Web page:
Natural-disaster relief management succeeds or fails on the basis of the managers’ ability to gather, evaluate, and act on decentralized, informal knowledge of logistics, local needs, and changing circumstances. The case of the Hurricane Katrina relief effort suggests that commercial and non-profit networks are inherently better suited for grappling with the “knowledge problem” than are central government bureaucracies such as the Federal Emergency Management Agency.

Peter T. Leeson is BB&T Professor for the Study of Capitalism at George Mason University.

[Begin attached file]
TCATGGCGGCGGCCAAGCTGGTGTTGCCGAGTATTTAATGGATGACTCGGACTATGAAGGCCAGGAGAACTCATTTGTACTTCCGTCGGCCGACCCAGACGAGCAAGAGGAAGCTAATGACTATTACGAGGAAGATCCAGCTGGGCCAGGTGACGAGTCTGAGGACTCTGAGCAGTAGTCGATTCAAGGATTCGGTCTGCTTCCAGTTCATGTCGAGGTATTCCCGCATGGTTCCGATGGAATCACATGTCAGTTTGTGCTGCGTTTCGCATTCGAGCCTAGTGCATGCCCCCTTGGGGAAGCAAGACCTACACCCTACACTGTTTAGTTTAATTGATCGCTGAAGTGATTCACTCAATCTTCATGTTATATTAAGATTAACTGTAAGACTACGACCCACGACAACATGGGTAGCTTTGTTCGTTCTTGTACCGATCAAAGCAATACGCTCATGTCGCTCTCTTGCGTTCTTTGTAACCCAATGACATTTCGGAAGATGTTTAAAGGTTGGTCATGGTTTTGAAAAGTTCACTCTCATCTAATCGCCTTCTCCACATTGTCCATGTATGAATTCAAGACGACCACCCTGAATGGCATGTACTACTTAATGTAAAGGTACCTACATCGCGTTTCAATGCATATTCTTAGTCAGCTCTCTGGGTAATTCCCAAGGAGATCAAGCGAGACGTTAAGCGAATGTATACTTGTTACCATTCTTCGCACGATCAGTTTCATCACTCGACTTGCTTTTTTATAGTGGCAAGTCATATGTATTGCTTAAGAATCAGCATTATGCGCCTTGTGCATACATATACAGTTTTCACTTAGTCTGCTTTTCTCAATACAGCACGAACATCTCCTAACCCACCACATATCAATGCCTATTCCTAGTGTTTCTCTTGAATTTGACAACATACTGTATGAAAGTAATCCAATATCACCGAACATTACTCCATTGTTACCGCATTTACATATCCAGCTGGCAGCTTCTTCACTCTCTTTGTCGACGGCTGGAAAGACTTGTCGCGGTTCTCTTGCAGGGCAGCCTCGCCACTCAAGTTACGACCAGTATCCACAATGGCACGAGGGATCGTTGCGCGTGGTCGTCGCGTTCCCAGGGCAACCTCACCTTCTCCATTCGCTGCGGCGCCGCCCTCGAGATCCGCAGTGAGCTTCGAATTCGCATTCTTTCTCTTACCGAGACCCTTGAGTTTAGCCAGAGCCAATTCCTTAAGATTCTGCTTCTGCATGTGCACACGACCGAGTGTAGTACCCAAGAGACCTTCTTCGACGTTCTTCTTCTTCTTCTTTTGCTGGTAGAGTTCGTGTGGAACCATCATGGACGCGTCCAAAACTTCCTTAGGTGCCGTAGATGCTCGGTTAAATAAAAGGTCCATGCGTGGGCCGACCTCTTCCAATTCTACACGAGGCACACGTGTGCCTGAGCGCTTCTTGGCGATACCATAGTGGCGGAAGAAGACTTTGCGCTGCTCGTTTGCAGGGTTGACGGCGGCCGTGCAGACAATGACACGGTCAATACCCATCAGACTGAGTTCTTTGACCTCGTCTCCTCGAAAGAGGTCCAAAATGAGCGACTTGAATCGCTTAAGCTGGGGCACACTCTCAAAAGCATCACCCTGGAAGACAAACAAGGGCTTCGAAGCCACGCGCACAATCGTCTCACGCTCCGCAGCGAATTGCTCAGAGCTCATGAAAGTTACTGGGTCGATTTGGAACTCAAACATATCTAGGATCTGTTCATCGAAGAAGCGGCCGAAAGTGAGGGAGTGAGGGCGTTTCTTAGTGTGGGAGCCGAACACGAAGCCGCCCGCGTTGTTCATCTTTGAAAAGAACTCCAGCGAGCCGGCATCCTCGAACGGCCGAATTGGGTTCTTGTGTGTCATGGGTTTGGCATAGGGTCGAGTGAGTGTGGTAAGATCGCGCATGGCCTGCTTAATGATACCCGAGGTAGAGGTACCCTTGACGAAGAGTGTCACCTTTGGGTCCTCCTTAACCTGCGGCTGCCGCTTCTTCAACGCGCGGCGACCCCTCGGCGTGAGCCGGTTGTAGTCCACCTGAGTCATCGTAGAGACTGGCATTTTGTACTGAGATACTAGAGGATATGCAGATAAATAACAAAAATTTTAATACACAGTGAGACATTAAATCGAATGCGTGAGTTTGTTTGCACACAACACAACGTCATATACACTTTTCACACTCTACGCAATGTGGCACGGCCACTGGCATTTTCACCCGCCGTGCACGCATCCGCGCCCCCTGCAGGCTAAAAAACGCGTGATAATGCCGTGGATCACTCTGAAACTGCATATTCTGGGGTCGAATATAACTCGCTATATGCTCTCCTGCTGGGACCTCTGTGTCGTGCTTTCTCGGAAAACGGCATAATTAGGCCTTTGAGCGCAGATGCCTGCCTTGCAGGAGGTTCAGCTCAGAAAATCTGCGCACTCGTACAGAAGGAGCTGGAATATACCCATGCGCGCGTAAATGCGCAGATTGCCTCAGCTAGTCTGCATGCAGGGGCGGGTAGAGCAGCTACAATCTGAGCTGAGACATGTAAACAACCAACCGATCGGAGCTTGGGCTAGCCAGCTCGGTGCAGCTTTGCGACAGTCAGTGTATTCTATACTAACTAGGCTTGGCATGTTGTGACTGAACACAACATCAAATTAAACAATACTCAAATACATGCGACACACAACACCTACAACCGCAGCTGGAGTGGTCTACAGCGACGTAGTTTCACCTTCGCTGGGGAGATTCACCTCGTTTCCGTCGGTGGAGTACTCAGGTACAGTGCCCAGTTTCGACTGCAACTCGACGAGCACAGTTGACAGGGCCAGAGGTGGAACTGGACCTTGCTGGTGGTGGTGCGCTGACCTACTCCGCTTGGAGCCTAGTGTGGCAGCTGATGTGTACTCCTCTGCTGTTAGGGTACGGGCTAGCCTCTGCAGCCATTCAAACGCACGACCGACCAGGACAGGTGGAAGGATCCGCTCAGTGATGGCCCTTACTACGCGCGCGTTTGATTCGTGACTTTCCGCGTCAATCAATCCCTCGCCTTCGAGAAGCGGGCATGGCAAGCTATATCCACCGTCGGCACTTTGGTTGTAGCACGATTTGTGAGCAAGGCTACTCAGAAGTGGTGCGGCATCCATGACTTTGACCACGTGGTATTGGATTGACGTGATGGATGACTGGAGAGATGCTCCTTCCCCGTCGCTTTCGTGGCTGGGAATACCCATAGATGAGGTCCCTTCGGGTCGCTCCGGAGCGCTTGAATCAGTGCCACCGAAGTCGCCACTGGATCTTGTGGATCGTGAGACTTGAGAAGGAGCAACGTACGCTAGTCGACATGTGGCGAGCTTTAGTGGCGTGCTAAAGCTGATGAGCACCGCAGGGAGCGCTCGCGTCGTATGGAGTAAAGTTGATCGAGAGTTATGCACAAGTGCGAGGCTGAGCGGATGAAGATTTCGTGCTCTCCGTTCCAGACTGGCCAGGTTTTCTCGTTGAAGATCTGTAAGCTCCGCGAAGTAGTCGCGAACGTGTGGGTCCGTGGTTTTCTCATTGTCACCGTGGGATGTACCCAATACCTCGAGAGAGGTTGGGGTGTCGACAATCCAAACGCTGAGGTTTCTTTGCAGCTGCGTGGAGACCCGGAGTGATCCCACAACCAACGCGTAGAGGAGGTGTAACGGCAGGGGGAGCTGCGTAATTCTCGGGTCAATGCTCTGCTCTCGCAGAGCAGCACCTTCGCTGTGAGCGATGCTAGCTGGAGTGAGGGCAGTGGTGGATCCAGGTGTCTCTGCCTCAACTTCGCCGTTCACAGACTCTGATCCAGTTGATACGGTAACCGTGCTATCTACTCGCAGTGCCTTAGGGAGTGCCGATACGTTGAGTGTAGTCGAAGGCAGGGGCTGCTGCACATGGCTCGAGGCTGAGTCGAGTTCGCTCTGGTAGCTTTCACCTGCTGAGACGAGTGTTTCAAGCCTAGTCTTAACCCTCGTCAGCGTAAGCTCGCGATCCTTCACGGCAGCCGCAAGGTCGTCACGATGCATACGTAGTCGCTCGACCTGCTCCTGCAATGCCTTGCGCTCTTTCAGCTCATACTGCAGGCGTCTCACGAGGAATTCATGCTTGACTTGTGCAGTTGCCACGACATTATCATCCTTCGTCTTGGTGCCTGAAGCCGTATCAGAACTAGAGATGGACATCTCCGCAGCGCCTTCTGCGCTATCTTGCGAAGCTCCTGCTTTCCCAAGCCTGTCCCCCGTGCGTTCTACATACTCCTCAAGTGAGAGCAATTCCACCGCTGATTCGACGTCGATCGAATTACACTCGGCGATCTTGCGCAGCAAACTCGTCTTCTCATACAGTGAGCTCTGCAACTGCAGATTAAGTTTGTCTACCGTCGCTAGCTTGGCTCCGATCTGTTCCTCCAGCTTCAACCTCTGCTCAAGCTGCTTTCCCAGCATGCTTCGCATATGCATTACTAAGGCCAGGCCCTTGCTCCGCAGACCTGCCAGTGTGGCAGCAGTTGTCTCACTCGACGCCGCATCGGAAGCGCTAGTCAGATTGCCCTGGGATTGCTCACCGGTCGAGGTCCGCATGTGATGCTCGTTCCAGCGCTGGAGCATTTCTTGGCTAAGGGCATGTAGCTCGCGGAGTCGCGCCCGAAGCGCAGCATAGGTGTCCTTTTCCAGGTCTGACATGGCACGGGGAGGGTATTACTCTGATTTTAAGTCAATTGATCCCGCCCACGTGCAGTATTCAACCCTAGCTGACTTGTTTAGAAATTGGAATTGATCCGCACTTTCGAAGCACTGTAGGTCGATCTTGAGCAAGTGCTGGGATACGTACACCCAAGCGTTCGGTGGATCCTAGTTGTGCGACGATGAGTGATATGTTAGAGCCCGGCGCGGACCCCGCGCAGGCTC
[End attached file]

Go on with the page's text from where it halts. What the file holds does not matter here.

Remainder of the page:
Russell S. Sobel is a Professor of Economics & Entrepreneurship at The Citadel.
Bureaucracy and GovernmentEconomistsEconomyFree Market EconomicsGovernment and PoliticsPhilosophy and ReligionPublic ChoiceThe Nanny State
Other Independent Review articles by Peter T. Leeson
Spring 2005 Is Government Inevitable?: Comment on Holcombe’s Analysis
Other Independent Review articles by Russell S. Sobel
Winter 2003/04 To Form a More Perfect Union: A New Economic Interpretation of the United States Constitution